Adobe’s Lightroom app for iOS is actually pretty good, but you have to pay for a Creative Cloud subscription to use it.
What if you could have the power of an editing suite like Lightroom without all of the extra fuss? You want just one app for editing pictures on the go, but it needs to be easy to use and full featured.
Enter Darkroom, the hottest new photography app for iPhone.
Developed by ex-Apple and Facebook employees, Darkroom allows you to not only edit photos using desktop-class curve adjustments, but make your own filters.
That’s right: after you tune an image just perfectly, you can save your settings as a filter to use again later. The image you created becomes the preview of the filter along with a name you give it. In an Instagram and VSCO age where filters are simply cut and pasted, it’s nice to have some control over creating your own looks.
“We’ve turned static filters to jumping off points for editing”
“By putting the tools used to make filters in an app, we’ve turned static filters to jumping off points for editing,” said Darkroom engineer Majd Taby. “For the first time, you can capture the perfect tone, and you can create your own filters. The editing tools we offer are carefully chosen and powerful. Everything about Darkroom is designed to be fast and get out of your way.”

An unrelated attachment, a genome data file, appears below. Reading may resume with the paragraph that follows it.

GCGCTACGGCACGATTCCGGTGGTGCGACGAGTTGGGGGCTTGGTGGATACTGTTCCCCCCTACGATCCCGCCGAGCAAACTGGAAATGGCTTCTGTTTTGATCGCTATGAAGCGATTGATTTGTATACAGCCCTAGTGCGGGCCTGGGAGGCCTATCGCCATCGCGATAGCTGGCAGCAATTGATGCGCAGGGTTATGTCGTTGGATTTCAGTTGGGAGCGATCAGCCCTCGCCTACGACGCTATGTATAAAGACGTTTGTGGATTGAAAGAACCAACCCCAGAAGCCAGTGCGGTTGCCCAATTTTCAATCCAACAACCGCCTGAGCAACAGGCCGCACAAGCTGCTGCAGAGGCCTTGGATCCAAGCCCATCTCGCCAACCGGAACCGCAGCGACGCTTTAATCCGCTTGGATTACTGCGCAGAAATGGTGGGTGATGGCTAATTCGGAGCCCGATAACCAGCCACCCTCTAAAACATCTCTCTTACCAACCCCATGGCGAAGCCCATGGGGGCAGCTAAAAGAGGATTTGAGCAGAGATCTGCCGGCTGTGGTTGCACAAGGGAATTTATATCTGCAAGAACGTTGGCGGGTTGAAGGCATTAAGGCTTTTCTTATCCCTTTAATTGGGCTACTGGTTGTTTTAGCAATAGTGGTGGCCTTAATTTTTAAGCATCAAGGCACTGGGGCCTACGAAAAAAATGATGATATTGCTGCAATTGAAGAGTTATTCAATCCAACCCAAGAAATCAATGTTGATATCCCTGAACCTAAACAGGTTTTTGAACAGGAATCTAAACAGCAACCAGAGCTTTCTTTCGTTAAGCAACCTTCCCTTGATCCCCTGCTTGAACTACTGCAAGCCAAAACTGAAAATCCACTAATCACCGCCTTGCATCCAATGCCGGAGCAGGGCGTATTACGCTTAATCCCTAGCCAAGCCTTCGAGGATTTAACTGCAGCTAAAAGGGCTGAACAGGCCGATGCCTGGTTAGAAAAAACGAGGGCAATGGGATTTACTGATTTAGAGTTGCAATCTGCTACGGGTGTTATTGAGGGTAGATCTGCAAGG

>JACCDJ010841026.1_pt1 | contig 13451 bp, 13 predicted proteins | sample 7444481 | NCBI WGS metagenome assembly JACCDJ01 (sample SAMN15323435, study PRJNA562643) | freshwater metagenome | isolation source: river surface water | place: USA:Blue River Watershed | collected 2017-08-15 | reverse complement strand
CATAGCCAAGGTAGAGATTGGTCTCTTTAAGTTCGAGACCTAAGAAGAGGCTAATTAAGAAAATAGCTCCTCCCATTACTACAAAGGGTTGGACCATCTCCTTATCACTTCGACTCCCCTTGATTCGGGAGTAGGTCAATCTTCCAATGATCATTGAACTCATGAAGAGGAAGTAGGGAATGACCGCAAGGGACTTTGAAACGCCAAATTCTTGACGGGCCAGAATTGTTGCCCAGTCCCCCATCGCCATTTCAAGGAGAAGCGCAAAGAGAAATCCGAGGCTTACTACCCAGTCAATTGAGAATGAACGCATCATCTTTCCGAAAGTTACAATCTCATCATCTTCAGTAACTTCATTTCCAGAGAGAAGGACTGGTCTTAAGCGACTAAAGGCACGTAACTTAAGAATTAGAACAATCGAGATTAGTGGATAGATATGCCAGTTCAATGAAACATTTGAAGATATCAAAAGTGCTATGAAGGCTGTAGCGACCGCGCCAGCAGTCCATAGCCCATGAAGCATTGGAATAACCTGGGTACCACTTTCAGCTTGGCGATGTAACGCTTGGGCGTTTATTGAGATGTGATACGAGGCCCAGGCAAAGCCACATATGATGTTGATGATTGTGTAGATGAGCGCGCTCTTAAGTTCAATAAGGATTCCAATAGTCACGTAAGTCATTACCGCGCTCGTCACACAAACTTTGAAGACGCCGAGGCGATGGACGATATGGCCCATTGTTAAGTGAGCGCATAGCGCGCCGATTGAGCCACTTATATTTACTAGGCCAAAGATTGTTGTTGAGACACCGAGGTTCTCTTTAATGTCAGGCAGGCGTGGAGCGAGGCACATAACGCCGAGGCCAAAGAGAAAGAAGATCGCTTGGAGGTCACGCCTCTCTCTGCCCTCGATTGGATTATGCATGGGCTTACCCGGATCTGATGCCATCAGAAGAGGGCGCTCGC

I can attest to Darkroom’s speed and helpful design. I’ve been beta testing it for the past few weeks, and it’s the best photo editor I’ve used on the iPhone.
Adjusting highlights, shadows, blacks, midtones, and whites with the RGB Curve tool is great for granular control over your edit. The app’s straighten and cropping tools are also excellent, rivaling even Instagram’s. The history view where you can go back and undo each edit is particularly helpful if you mess up along the way.
Apps like VSCO Cam and Litely are great if you want pre-made filters, but the sky really is the limit with Darkroom. It’s not for everyone, but for those who want a little more control over the editing process, it’s a joy to use.
There are still a couple big negatives (pardon the pun) that I hope get fixed in future updates. You can’t zoom in on photos to see specific areas, which is an annoying failure for an app that prioritizes editing about all else. Images looked compressed when you add them from the Camera Roll, and I was always second guessing if what I had taken was in focus or not.
An iPad version needs to happen. There’s no landscape view either, but since VSCO has yet to support landscape as well, there must be some kind of technical reason for that omission.
Darkroom is free to download, and a $2.99 in-app purchase unlocks the Curves tool.